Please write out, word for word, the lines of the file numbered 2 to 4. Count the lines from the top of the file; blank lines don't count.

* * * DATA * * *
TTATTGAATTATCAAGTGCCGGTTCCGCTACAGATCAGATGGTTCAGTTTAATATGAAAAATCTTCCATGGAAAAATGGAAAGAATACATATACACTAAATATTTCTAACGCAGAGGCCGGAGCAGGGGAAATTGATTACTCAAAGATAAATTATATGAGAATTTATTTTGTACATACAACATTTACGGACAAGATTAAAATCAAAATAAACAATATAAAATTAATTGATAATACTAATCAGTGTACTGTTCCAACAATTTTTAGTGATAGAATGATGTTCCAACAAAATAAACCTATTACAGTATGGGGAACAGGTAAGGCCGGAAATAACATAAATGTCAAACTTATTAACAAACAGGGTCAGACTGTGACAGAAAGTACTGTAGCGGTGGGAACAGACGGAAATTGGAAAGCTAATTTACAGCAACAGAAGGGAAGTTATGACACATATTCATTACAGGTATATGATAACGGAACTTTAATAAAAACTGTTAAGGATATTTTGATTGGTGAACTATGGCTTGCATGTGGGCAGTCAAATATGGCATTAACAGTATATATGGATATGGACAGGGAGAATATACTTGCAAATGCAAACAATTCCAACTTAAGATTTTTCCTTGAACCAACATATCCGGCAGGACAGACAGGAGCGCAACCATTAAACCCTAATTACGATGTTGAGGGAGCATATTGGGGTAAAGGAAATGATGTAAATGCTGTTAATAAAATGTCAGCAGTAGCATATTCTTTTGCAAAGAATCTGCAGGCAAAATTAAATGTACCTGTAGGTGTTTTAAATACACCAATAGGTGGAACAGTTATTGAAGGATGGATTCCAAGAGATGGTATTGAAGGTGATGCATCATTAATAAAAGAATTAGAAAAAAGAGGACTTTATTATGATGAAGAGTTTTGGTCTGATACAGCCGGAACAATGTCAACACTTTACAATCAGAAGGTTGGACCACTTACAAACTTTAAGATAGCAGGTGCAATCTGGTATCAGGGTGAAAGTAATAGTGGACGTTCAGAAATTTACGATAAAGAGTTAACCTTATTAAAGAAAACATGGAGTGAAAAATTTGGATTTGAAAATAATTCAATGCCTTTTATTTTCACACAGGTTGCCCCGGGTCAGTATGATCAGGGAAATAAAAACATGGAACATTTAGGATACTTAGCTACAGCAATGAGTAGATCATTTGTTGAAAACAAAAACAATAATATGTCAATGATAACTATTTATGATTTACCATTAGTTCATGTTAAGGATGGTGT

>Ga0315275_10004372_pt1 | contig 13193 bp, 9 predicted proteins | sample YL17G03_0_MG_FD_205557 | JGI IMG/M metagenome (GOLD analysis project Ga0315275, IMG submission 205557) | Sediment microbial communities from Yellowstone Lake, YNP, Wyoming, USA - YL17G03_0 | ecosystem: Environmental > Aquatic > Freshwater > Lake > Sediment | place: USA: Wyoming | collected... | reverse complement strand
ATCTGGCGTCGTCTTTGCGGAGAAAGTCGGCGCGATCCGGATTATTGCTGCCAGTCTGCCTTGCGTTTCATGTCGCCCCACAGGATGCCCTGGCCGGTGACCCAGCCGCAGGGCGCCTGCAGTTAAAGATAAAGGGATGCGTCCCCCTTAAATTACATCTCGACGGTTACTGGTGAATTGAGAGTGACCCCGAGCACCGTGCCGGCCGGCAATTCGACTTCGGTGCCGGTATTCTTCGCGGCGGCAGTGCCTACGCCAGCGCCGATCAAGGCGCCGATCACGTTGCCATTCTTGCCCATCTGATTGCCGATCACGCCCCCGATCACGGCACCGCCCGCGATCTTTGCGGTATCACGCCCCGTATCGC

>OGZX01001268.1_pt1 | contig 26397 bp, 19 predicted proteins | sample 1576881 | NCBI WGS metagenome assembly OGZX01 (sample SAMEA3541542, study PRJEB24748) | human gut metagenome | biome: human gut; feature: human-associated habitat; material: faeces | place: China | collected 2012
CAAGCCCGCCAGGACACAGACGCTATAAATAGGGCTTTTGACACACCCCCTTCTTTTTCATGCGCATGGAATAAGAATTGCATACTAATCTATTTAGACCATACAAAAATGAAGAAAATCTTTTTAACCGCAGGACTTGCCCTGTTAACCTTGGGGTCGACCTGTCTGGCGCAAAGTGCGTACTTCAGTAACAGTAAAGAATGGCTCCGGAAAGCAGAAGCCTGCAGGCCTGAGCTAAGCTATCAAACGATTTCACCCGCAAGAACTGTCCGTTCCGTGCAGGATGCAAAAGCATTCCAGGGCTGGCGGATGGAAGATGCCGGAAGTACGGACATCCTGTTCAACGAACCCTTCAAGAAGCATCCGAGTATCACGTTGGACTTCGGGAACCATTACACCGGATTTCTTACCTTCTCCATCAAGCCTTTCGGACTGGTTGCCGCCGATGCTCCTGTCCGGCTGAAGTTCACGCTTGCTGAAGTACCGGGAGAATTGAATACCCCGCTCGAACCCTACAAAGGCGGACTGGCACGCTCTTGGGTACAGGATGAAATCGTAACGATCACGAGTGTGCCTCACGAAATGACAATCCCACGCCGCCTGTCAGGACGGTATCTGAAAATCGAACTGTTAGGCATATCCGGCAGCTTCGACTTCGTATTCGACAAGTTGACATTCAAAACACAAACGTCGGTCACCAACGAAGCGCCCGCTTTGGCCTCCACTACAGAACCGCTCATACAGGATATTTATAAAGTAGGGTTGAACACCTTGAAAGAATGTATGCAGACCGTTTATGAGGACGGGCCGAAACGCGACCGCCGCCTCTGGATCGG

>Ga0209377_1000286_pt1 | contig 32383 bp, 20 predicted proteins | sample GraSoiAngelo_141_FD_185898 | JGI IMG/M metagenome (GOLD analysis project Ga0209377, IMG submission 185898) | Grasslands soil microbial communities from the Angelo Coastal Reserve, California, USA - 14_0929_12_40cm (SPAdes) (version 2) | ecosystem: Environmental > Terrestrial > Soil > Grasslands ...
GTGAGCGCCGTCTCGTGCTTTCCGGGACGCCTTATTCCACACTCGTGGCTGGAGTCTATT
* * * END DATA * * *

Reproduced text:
>Ga0315275_10004372_pt1 | contig 13193 bp, 9 predicted proteins | sample YL17G03_0_MG_FD_205557 | JGI IMG/M metagenome (GOLD analysis project Ga0315275, IMG submission 205557) | Sediment microbial communities from Yellowstone Lake, YNP, Wyoming, USA - YL17G03_0 | ecosystem: Environmental > Aquatic > Freshwater > Lake > Sediment | place: USA: Wyoming | collected... | reverse complement strand
ATCTGGCGTCGTCTTTGCGGAGAAAGTCGGCGCGATCCGGATTATTGCTGCCAGTCTGCCTTGCGTTTCATGTCGCCCCACAGGATGCCCTGGCCGGTGACCCAGCCGCAGGGCGCCTGCAGTTAAAGATAAAGGGATGCGTCCCCCTTAAATTACATCTCGACGGTTACTGGTGAATTGAGAGTGACCCCGAGCACCGTGCCGGCCGGCAATTCGACTTCGGTGCCGGTATTCTTCGCGGCGGCAGTGCCTACGCCAGCGCCGATCAAGGCGCCGATCACGTTGCCATTCTTGCCCATCTGATTGCCGATCACGCCCCCGATCACGGCACCGCCCGCGATCTTTGCGGTATCACGCCCCGTATCGC

>OGZX01001268.1_pt1 | contig 26397 bp, 19 predicted proteins | sample 1576881 | NCBI WGS metagenome assembly OGZX01 (sample SAMEA3541542, study PRJEB24748) | human gut metagenome | biome: human gut; feature: human-associated habitat; material: faeces | place: China | collected 2012